The federal agency charged with making vehicles safer and reducing accidents may finally have a chief. President Donald Trump has nominated Heidi King to lead the National Highway Traffic Safety Administration, a position that has sat vacant for 15 months.
If approved by the U.S. Senate, King should have an easy transition. She is already deputy NHTSA administrator and has acted as interim chief since September.
King’s predecessor Mark Rosekind, who was appointed by former President Barack Obama, left the top U.S. safety regulator position after Trump was elected. Rosekind is now chief safety innovation officer at Zoox, a secretive autonomous vehicle startup in Silicon Valley.
The position leading the NHTSA is more important than ever as motor vehicle deaths continue to hover above 40,000 annually, the Takata airbag recall issue persists, automakers lobby for weaker fuel economy regulations, and a hundreds of companies race to deploy autonomous vehicles.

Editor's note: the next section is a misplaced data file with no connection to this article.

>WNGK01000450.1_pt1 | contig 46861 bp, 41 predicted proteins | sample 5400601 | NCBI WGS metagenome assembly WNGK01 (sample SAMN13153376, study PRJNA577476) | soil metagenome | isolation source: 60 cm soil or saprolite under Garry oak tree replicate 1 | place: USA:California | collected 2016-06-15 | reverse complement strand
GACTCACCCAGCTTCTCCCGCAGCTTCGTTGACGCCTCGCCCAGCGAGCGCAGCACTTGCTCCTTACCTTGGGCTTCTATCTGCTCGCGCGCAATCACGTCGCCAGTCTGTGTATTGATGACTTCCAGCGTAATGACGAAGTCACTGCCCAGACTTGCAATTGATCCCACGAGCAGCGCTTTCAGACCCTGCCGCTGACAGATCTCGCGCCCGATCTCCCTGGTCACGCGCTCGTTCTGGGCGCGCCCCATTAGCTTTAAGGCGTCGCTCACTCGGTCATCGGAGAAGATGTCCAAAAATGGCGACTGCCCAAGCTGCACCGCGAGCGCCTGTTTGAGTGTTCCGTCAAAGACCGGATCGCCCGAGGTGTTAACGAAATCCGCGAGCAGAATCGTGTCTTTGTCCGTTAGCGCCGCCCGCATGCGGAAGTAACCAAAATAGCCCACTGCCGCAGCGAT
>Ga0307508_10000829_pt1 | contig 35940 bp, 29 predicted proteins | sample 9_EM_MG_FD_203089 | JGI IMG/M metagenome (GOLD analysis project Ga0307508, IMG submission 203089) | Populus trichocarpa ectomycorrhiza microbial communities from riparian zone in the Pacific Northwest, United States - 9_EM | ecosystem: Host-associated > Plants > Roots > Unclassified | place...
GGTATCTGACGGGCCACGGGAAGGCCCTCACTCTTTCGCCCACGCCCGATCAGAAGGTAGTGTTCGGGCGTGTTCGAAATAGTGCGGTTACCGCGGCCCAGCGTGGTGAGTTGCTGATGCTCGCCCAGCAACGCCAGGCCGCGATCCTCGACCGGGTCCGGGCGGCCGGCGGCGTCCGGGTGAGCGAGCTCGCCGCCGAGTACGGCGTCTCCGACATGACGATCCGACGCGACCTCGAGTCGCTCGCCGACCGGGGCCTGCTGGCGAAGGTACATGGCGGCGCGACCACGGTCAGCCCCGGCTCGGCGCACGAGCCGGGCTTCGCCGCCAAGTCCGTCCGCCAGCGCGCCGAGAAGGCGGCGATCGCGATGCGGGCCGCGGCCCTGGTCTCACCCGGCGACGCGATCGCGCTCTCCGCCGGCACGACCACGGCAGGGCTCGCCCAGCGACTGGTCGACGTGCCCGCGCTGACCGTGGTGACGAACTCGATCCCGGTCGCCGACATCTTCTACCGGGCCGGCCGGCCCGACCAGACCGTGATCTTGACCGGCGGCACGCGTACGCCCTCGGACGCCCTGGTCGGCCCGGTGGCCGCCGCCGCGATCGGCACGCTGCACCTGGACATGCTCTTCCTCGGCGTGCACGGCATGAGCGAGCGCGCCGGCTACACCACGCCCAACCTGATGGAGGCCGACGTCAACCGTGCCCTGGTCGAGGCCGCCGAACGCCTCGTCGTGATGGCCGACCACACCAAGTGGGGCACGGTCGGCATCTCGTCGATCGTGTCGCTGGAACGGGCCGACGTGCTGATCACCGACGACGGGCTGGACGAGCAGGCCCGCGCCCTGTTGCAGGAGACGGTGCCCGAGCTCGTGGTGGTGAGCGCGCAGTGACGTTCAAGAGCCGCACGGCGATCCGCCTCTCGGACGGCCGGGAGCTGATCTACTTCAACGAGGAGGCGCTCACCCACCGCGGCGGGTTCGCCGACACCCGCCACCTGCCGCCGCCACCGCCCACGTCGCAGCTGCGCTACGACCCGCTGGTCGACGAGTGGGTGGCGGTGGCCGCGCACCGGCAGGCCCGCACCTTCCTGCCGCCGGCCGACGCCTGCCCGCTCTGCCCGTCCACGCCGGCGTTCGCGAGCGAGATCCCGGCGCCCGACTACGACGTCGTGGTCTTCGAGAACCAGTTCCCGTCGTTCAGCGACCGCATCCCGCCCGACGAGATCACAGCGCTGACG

An estimated 40,100 people died in motor vehicle accidents on U.S. roads in 2017, a 1% dip from the prior year, according to preliminary data from the National Safety Council. There were 40,327 motor vehicle deaths in 2016, the deadliest year on U.S. roads since 2007, the NSC says.
King’s credentials appear well aligned with the position. King was a regulatory policy analyst in the White House’s Office of Management and Budget under former presidents Bill Clinton, George W. Bush, and Obama. She also worked in the private sector, including at Pfizer and then global director of environmental risk at GE. King also was chief economist on the House Committee on Energy and Commerce.
King also was a volunteer emergency medical technician for the Chatham Emergency Squad in Chatham, N.J. for seven years, likely giving her the kind of first-hand encounters with traffic accidents that may prove valuable in her new position.